A Dance with Dragons (A Song of Ice and Fire #5) audiobook
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A Dance with Dragons (A Song of Ice and Fire #5) audiobook free
I bought and listened to all 5 volumes of this series recently. I was pleased to see that Roy Dotrice was returning as the reader for book 5. That was until I began listening. I can only assume that Mr. Dotrice and his director chose not to reacquaint themselves with the voices he used for various characters in the first 3 books. Is there a more egregious audiobook flaw than to have the same performer radically change voices for characters across volumes? I wondered how this could happen. Looking back over the audible.com descriptions, I see the first 3 books were published by Books On Tape with Random House audio while books 4 (narrator change!?) and 5 (return of Dotrice but no voice / character continuity) were Random House only. I give book 5 4 stars for story but only 1 star for shabby audiobook direction/production. I think Dotrice is a fine reader but the change in character voices is unforgivable. If I was in charge I would have Books On Tape re-record books 4 and 5 with Dotrice as narrator but make sure the director takes care to maintain voice / character continuity.
A Dance with Dragons (A Song of Ice and Fire #5) audiobook streamming online
Yes, Dotrice is much better than the guy from the previous book. But Daeneyrs is my favorite character, I have been waiting 10 years to find out what\’s happening with her and her chapters are ruined by the old crone strange accent that Dotrice is suddenly using! It\’s wrecking this book for me. You may be less sensitive, but be warned. Did no one on the production side listen to this to hear the jarring change in voice of such a major character?
Audiobook A Dance with Dragons (A Song of Ice and Fire #5) by George R. R. Martin
I previously PRAISED Roy Dotrice\’s performance of the books in this series. I struggled through the defeating sludge of uninspired data that made up most of A Feast For Crows, just to get back to the story- and BACK TO ROY DOTRICE. What a catastrophe. How can an actor of his magnitude think that a fourteen year old beautiful willful queen should sound like a lowborn troll? This is not the Denaris Stormborn of three books past. WHAT HAPPENED ROY? Unfortunately, the narrator\’s reading of the female voices so vital to this story have made this book IRRITATING rather than pleasurable to listen to. What a way to kill what once was a such a good thing. Women should not sound like old men. Wassup Random House?????? Is nobody listening?
Audio A Dance with Dragons (A Song of Ice and Fire #5) narrated by Roy Dotrice
I agree with other reviewers who point out that Roy Dotrice, who was so excellent in the first 3 books ruins the reading here by changing the voices of Daenerys and Mellesandre. This is especially noticeable with Dany who is such a central character. She is supposed to be a young, royal woman but now sounds like an old serving wench. I can\’t fathom the change. I\’ve so enjoyed listening to this series, but I don\’t know if I can make it through this one. I love hearing the old Tyrian again, but I find myself wanting to turn this off anytime Dany speaks. What happened here?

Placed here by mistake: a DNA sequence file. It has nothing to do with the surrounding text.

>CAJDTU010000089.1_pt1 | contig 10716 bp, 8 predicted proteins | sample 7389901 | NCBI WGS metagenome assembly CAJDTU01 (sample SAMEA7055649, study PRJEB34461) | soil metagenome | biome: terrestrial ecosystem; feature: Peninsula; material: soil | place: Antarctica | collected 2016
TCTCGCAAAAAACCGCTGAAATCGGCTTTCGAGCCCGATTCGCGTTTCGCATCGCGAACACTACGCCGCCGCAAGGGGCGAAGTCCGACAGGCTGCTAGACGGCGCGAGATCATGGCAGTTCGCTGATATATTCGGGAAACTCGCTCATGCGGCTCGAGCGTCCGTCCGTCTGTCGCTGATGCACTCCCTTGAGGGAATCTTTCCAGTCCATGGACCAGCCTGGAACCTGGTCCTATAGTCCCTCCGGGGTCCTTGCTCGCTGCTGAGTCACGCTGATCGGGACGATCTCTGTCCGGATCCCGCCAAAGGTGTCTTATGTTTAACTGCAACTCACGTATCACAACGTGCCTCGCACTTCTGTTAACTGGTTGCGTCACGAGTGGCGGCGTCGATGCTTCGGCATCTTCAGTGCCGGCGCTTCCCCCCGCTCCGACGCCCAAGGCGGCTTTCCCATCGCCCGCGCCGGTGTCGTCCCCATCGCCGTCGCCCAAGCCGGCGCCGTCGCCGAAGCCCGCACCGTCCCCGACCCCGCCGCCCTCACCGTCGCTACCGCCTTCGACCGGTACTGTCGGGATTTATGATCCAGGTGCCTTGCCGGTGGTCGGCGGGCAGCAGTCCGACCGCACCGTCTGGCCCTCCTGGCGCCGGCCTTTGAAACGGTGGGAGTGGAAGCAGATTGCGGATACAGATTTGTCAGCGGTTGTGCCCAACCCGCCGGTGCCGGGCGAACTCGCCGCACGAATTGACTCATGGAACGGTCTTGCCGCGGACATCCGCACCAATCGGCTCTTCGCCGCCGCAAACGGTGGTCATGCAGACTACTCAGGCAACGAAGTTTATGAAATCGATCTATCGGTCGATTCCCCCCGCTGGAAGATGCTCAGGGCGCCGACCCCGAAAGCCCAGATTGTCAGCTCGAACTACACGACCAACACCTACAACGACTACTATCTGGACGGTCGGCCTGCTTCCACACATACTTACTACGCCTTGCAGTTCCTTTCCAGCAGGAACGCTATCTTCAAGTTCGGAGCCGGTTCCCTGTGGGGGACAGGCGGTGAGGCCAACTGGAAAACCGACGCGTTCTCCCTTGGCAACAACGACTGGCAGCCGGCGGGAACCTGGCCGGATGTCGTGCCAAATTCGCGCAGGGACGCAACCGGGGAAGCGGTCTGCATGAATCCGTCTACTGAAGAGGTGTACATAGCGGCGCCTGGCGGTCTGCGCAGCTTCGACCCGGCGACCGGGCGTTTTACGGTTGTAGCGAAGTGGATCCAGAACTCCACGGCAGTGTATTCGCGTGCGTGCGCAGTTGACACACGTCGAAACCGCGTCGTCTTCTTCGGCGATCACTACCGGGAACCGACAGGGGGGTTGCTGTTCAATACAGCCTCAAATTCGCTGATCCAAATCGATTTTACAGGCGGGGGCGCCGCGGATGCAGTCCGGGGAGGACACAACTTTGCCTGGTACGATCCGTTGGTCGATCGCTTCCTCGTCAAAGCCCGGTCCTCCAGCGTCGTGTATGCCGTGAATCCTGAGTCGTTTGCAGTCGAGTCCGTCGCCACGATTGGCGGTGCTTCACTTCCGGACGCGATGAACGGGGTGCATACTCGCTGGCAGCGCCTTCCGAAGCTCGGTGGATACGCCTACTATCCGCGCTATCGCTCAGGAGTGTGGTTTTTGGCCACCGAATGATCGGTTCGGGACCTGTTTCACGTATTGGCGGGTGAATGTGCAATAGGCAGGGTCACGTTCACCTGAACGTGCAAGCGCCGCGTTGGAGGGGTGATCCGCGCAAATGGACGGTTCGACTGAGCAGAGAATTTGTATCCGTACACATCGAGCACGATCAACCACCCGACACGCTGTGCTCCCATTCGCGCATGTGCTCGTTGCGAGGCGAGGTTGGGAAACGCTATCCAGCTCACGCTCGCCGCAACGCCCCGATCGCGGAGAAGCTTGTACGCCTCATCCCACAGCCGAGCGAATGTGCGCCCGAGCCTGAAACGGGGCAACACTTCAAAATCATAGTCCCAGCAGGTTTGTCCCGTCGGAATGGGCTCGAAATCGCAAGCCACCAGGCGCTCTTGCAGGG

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While I disliked having to wait five years for A Dance with Dragons as much as anyone else, I wasnt too disappointed with the experience of reading it. In fact, I was thrilled just to be immersed in George R.R. Martins gritty, living world again, and to revisit my favorite characters (Tyrion, Jon Snow, Daenyrs, and a few others) and locations. I couldnt put down the audiobook (well, the device containing it). The first three books were tough acts to follow, and Martin can be partially forgiven for falling a little short on books four and five. However, the chorus of frustration from fans isnt without merit. Martin kind of painted himself into a corner back in 2004, when he realized that the book he was writing had gotten too long. Rather than edit it down to a more manageable size, he split it in two. A Feast for Crows wound up being an immense novel of in which lots of hitherto minor characters got placed into new intrigues, along with some new characters. Was there was a larger purpose to these minor adventures? Or had the author just gotten swallowed in his own world, convinced that what the reader really wanted on this bus tour through Westeros was more stops, with no roadside stand or historic marker not worth a visit? (Hey, it worked for Patrick Rothfuss.) A Dance with Dragons doesnt really resolve those questions, but at least we get the major characters back, and the things eventually start to pick up steam and head somewhere. Tyrion hitchhikes his way east by a few less-than-ideal arrangements. Jon Snow tries to do his duty while dealing with the conflicting demands of an impatient king. And Theon Greyjoy makes a return, in *very* changed circumstances. As always, the living, breathing world remains brilliantly vibrant and alive, its drama infecting everything that happens in the foreground. For example, theres one sequence in which soldiers are sent on a dreadfully misplanned winter mission, not unlike Napoleons troops in Russia. While this sequence could have been shorter, the details of cold, starving, weary men were so vivid, I didnt really care — I was just along for the ride. And the chapters with Daenrys in Myreen illustrate the difficulties of ruling a liberated land in a way that seems not unfamiliar. By the time the dragons in the story finally come into their own, were feeling as ready for it as she is. I agree with a few other reader complaints. Martin has slipped into the bad habit of repeating catchphrases (words are wind, my name is Reek…) and important pieces of information multiple times, from multiple angles, rather than trusting readers to see the connections themselves. The new characters he introduces arent terribly interesting, and theres little tension (for now) over the possibility that our old favorites will die, as they have in the past. I wouldnt have minded a little more exploration of strange and wondrous things (e.g. the ruins of Valyria). On the audiobook experience, I had very mixed feelings. Overall, Roy Dotrices grandfatherly tones are a great fit for Martins writing, but, to my ears, he gets some voices horribly wrong. Young women sound like old hags or Monty Python members in drag. Too many knights sound like Long John Silver, and Tyrion could be a leprechaun. For the first hours, I was tempted to give up and get the print edition, but, luckily, my ears adapted. In general, Im pretty tolerant of less-than-perfect readers for audiobooks — your mileage may vary. Yet, all that said, I remained hooked on the series, and even a flawed entry is one I cant put down. Martin has tested us with two long novels of buildup, buildup, and more buildup, but I remain hopeful that the tour bus will be getting back on the highway and heading towards the big destinations that his fans signed on for.